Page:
Yogi Bear is a fictional anthropomorphic bear with brown fur who appears in animated cartoons created by Hanna-Barbera Studios. He made his debut in 1958 as a supporting character in The Huckleberry Hound Show. In 1961 he was given his own show, The Yogi Bear Show, which also included the segments Snagglepuss and Yakky Doodle. Hokey Wolf replaced his segment on The Huckleberry Hound Show. There was a musical animated feature film, Hey There, It's Yogi Bear!, in 1964.
Yogi was one of several Hanna-Barbera characters to have a collar, which allowed the body to be kept static and to redraw just the head in each frame when he was speaking, thus reducing the number of drawings needed for a seven-minute cartoon from 14,000 to around 2,000.
Yogi Bear was voiced by Daws Butler and much later by Greg Burson.
In 1999, animator John Kricfalusi's Spümcø company created and directed two Yogi cartoons, which were "A Day in the Life of Ranger Smith" and "Boo Boo Runs Wild". Both shorts aired that year on the Cartoon Network as part of a Yogi Bear special. "Boo Boo Runs Wild" features a fight between Yogi and Ranger Smith, which was heavily edited for broadcast for both violence and suggestive situations. A third Yogi cartoon from Spumco was planned and storyboarded, but was not finished.
In 2003, Spumco created another Boo Boo cartoon, "Boo Boo and the Man", which was made with Macromedia Flash and released on Cartoon Network's website.
Like many Hanna-Barbera characters, Yogi's personality and mannerisms were based on a popular celebrity of the time. Art Carney's Ed Norton character on The Honeymooners was said to be Yogi's inspiration. Yogi's name is a nod to the famed baseball star Yogi Berra.The plot of most of Yogi's cartoons centered around his antics in the fictional Jellystone Park, a takeoff on the famous Yellowstone National Park. There had been a 1941 Bugs Bunny cartoon, Wabbit Twouble, that used the more obvious name "Jellostone" Park, a play on both the name of the national park and the dessert Jell-O. Yogi, accompanied by his reluctant best friend Boo Boo, would often try to steal picnic baskets from campers in the park, much to the chagrin of Park Ranger Smith. A girlfriend, Cindy Bear, turned up sometimes, and usually disapproved of Yogi's antics.
Besides often speaking in rhymes, Yogi Bear is well-known for a variety of different catchphrases, including his pet name for picnic baskets ("pic-a-nic baskets") and his favorite self-promotion ("I'm smarter than the average bear!"), although he often overestimates his own cleverness. He often greets the ranger with a cordial, "Hello, Mr. Ranger, sir!" He also liked to say, "Hey there, Boo Boo!" as his preferred greeting to his humbler sidekick.
Yogi Bear is currently aired by Cartoon Network's sister channel, Boomerang, worldwide.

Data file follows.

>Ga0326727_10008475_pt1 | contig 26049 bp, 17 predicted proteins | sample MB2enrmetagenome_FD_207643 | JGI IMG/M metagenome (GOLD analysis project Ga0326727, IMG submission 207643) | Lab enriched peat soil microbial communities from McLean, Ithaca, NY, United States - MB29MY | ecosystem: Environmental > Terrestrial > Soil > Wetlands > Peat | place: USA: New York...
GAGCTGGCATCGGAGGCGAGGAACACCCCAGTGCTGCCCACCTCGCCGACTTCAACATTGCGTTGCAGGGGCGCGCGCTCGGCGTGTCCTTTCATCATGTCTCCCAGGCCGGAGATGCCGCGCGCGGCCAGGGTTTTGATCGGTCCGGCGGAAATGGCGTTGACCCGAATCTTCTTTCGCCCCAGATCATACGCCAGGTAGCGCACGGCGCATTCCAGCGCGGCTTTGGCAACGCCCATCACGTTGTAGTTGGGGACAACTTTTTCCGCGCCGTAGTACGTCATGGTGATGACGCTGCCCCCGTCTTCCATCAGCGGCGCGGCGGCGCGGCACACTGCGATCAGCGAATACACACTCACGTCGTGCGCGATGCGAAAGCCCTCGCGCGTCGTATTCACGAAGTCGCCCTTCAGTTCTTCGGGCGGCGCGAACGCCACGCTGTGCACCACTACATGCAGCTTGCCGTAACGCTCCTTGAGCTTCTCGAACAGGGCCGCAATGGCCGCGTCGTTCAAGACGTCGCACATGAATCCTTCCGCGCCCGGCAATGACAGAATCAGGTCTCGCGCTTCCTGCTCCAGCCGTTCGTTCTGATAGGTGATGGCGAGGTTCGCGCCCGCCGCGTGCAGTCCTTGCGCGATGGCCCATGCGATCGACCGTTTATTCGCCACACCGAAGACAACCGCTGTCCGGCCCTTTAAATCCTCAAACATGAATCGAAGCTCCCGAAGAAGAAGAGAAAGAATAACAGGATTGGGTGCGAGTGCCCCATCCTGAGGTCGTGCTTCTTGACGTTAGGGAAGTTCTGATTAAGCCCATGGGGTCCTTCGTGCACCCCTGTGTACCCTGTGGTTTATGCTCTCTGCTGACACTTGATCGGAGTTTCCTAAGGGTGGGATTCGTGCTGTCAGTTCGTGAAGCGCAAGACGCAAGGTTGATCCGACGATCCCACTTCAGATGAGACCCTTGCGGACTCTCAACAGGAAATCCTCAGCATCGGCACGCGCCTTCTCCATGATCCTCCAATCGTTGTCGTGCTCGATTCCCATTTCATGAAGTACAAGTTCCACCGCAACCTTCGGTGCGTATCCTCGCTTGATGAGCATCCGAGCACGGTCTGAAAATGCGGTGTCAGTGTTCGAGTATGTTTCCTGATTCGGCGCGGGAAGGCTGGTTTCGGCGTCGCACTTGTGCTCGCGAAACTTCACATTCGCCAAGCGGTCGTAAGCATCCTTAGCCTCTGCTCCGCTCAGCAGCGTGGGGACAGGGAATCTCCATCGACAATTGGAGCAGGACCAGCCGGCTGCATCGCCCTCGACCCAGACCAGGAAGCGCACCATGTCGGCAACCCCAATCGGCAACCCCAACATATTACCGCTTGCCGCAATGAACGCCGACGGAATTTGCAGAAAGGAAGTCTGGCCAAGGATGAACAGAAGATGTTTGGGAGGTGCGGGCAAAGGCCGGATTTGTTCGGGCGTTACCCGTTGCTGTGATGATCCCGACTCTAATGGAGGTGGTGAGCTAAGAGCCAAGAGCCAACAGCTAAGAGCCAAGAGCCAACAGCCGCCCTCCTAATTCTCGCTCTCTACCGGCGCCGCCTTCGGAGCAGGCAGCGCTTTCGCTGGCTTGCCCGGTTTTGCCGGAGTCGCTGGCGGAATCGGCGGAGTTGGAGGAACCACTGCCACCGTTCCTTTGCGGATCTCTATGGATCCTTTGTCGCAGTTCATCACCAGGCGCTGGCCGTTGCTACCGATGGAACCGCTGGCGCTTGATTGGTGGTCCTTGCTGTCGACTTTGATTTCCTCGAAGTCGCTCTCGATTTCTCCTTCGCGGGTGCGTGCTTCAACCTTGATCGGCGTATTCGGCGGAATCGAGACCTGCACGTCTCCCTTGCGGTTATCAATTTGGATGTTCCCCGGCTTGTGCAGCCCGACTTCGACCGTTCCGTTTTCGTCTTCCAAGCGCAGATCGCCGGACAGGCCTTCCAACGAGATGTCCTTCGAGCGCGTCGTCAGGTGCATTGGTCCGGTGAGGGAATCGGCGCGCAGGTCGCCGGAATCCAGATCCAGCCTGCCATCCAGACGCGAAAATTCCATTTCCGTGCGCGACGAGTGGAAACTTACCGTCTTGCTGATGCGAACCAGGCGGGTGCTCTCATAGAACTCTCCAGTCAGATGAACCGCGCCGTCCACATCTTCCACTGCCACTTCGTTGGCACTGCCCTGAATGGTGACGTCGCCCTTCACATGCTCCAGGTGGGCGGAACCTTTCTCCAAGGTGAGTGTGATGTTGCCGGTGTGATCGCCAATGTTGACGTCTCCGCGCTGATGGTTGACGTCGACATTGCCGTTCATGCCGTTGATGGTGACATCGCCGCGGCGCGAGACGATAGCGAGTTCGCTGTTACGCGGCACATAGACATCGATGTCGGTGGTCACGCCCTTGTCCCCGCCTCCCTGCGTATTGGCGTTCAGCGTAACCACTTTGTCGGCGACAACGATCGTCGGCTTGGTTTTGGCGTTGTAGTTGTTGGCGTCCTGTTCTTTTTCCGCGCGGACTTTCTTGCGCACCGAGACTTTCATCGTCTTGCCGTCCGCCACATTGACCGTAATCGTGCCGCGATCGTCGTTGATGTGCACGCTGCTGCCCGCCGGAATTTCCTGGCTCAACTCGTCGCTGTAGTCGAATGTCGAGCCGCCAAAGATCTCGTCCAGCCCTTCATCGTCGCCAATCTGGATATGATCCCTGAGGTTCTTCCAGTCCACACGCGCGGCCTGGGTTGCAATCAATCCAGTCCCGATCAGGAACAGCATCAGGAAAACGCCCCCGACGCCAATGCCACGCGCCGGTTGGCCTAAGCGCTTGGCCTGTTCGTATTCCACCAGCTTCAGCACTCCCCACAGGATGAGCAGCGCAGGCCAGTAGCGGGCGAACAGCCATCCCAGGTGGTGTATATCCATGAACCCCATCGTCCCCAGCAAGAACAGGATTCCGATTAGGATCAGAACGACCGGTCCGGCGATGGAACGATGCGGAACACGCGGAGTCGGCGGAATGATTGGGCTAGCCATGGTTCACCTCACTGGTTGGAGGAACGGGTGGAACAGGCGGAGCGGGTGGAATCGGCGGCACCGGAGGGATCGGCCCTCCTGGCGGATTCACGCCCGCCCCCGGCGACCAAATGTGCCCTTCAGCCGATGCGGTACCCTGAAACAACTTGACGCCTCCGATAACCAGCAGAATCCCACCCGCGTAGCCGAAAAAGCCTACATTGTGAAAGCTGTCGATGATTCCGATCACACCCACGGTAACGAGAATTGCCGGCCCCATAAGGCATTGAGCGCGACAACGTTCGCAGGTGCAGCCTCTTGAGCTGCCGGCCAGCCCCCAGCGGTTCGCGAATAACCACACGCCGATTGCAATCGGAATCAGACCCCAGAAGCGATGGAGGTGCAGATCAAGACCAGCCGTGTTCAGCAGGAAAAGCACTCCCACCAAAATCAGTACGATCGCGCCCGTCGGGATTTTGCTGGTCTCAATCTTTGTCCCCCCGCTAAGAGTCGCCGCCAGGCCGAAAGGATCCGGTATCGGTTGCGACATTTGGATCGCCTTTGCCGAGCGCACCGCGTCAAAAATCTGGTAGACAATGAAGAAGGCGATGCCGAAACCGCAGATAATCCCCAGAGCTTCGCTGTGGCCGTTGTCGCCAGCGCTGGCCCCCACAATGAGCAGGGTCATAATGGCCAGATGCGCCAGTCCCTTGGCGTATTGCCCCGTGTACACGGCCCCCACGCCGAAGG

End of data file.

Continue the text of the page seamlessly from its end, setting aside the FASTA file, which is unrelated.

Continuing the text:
There was also a Hanna-Barbera Personal Favorites video where William Hanna and Joseph Barbera picked their favorite Yogi Bear episodes, including the very first one, "Yogi Bear's Big Break", and Yogi meeting some storybook friends: The Three Little Pigs, Snow White and the Seven Dwarfs and Little Red Riding Hood.
Over the years, several publishers put out Yogi Bear comic books.
Gold Key Comics was first, with a title that ran 33 issues from 1962-70.
Charlton Comics then did a title for 35 issues from 1970-77.
Marvel Comics did a title for 9 issues in 1977.
Harvey Comics then did several titles for a total of 10 issues in 1992-94.
Archie Comics regularly featured Yogi Bear stories in the anthology comics Hanna-Barbera All-Stars and Hanna-Barbera Presents. After the cancellation of both titles, Archie put out a separate Yogi Bear comic that got one issue.
DC Comics semi-regularly featured Yogi in Cartoon Network Presents.
On November 15, 2005, Warner Home Video released the complete series on DVD R1.
Yogi Bear featured in at least two video games on the Commodore 64: Yogi Bear and Yogi's Great Escape. In Yogi Bear, Boo Boo has been kidnapped by a hunter and it is up to Yogi to rescue his friend. Fortunately Boo Boo has left a trail of clues in the form of toffee apples which help the player decipher a stepping stone puzzle at the end of the game. This game features Yogi's odd ability to turn into a bush when he's being pursued by one of the game's many antagonists.
Yogi's Great Escape is based on the telefilm of the same name where Yogi Bear escapes Jellystone Park as he's going to be sent to the zoo and makes his way to New York City. This was also published on the Amiga.
There was also at least one Yogi Bear game made for the Nintendo Entertainment System, somewhere in the late '80s or early '90s. "Adventures of Yogi Bear" was also produced for the Super Nintendo Entertainment System in 1994.
Yogi Bear lends his name to a chain of recreational vehicle and camping parks, "Yogi Bear's Jellystone Park Camp-Resorts", with the first opening in 1969 in Sturgeon Bay, Wisconsin, and as of 1971, had 10 locations. There is also one remaining restaurant from the chain bearing Yogi's name, "Yogi Bear's Honey Fried Chicken",in Hartsville SC. In the '60's and '70's these were around in the Southeast US(These were owned/franchised by Hardee's). In both cases, Hanna-Barbera licensed the name and likenesses to the respective companies.
Over the years he appeared in many other spin-off series as well, including:
* Yogi's Gang (1973-1975)
* Yogi's Space Race (1978-1979)
* Galaxy Goof-Ups (1978-1979)
* Yogi's Treasure Hunt (1985-1988)
* The New Yogi Bear Show (1988-1989)
* Wake, Rattle, and Roll (1990-1991)
* Yo Yogi! (1991-1992)